Flowers of Sameness
directed by Nana Ekvtimishvili and Simon Gross
Big World Pictures
Opens in Los Angeles on February 7
Georgia,1992. Civil War has been raging for four years. The citizens of Tbilisi line up to buy
bread. Two 14-year-old girls, Eka and Natia, are among them. Adding to the wartime deprivations, Eka's father is in prison. Her older
sister has nothing better to do than all the teenage things like yammer on the phone about boys and sneak cigarettes and drinks
behind their strict mother's back. Natia lives with a drunkard dad who's in a cold war with her mother, her screaming grandmother
and an insolent but in truth scared younger brother. Both girls' mothers are doing their best to keep their dignity in their unspeakably
To make matters even worse, pretty Natia has boy problems of her own, and they go from bad to
awful when Lado, about to leave for Moscow for a few weeks, gives her a gun to protect herself. The Chekhov principle: If a gun enters the picture,
it has to go off at some point. The gun doesn't go off, but what follows is inevitable, especially when two boys have a crush on the young beauty,
and one of them is a smoking, hanging-out-with-his-gang no-gooder.
Lado's well-meaning gift backfires when Natia decides Eka is the one who needs the gun to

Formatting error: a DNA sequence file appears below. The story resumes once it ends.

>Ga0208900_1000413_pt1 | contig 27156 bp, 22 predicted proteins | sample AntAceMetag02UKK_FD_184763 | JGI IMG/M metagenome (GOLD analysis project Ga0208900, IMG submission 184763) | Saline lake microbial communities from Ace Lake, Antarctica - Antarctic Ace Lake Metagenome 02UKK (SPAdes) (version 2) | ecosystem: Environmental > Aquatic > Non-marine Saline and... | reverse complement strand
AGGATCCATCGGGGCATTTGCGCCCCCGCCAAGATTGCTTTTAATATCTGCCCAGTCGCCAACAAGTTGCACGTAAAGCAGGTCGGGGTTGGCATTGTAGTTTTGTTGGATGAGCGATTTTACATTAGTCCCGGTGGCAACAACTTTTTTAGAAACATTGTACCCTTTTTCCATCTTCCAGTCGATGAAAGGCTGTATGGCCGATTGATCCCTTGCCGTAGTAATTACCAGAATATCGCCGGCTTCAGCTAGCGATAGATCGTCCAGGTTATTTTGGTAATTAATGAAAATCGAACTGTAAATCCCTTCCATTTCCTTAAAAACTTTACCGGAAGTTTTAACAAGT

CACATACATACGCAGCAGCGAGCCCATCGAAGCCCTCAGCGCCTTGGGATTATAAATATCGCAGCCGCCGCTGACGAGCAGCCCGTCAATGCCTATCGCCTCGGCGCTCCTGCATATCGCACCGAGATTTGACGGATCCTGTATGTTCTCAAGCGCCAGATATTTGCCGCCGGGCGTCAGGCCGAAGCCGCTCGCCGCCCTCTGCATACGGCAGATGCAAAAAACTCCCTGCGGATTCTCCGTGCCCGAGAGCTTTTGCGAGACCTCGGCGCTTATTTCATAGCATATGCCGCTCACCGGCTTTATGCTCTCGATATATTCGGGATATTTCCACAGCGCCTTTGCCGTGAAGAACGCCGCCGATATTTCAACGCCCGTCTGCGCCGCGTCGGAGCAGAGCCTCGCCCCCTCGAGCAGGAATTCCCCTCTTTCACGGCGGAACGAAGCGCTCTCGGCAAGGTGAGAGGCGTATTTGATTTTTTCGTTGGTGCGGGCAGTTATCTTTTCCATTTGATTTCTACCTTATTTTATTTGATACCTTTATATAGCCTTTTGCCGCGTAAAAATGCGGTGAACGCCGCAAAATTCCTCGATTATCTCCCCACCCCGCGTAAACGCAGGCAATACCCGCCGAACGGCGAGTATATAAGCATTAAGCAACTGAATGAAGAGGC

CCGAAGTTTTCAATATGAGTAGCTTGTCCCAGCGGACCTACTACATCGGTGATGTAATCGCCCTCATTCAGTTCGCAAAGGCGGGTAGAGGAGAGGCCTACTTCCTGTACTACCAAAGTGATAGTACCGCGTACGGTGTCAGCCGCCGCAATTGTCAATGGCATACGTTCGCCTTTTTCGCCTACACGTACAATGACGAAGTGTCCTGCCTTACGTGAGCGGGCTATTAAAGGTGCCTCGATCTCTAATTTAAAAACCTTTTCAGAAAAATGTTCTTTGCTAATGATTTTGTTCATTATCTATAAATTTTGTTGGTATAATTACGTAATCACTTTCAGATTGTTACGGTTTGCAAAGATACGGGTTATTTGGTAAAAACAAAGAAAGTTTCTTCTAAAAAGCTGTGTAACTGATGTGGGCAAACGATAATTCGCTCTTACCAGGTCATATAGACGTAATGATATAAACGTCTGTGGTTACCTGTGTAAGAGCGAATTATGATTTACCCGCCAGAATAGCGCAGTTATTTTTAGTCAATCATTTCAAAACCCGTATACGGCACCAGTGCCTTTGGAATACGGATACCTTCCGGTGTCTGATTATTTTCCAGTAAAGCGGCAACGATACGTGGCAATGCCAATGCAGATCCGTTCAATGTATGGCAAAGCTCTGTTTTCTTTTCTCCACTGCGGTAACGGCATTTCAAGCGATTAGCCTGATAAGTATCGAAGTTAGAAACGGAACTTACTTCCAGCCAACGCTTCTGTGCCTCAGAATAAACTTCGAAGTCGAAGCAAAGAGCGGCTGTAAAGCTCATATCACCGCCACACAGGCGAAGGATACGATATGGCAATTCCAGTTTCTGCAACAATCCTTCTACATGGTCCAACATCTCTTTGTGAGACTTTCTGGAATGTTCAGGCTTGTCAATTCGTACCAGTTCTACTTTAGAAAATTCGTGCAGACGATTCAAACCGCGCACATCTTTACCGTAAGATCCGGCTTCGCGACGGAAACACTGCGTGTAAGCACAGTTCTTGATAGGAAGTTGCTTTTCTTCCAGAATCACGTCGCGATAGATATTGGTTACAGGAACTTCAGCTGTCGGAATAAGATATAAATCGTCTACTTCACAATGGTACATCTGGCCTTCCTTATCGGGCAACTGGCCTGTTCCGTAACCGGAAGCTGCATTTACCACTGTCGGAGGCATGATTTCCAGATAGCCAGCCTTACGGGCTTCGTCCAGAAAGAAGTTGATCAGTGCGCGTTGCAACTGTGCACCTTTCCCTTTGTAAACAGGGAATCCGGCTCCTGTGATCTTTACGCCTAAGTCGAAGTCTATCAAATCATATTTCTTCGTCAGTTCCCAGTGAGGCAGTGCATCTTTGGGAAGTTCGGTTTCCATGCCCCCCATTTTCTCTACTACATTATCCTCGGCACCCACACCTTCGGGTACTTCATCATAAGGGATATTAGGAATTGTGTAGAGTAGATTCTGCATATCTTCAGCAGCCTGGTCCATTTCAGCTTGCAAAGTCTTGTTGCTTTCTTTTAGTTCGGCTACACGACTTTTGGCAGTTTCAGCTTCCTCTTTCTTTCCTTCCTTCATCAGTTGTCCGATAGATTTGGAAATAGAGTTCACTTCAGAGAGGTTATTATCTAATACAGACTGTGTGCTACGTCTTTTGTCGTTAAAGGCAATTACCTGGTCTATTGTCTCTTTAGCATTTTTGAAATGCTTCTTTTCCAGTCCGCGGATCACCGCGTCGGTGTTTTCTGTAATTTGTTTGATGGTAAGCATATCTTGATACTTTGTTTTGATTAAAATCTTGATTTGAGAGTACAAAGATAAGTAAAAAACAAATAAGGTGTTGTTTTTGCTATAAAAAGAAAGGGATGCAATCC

teach her bullies a lesson. Eka, reluctant at first, does so eventually, but while the gun is in Eka's possession, Natia is kidnapped out of the
breadline by her rejected suitor and his gang. The scene that follows is shocking in its predictability: a wedding.
The young actresses portraying the best friends show solidly believable bonds of girls
on the verge of adulthood, alone in this world of Soviet-era apartment blocks, populated by bitter and worn-down adults, and kids
who imitate them. And at the end of the film, one of the kids 行 predictably again 行 grows up.
In a single moment that is not entirely expected in the whole movie, Eka,
pissed off beyond measure at her best friend's wedding 行 legitimization of rape, that is 行 downs a glass of chacha and performs
a traditional dance for the whole assembly. She coolly executes the steps at once courtly and ribald, as if it were she who has stepped
into a new realm, far, far beyond her tender years.
In Bloom is an honorable, sincere film, and the filmmakers did a tidy job of telling
a "coming-of-age story" against this bleak backdrop. But is it enough? This whole thing made me think of my "performance art"
days: There were those who were trying to make art, then there were those who were doing "community theater." The latter believed
if they got up on stage as they were, and told with sincerity of their struggles, their parents' struggles or their neighbors' struggles,
it would be "art." And in film, we often mistake labor 行 so much is required to push a product out the door 行 for this "art."
行 Rika Ohara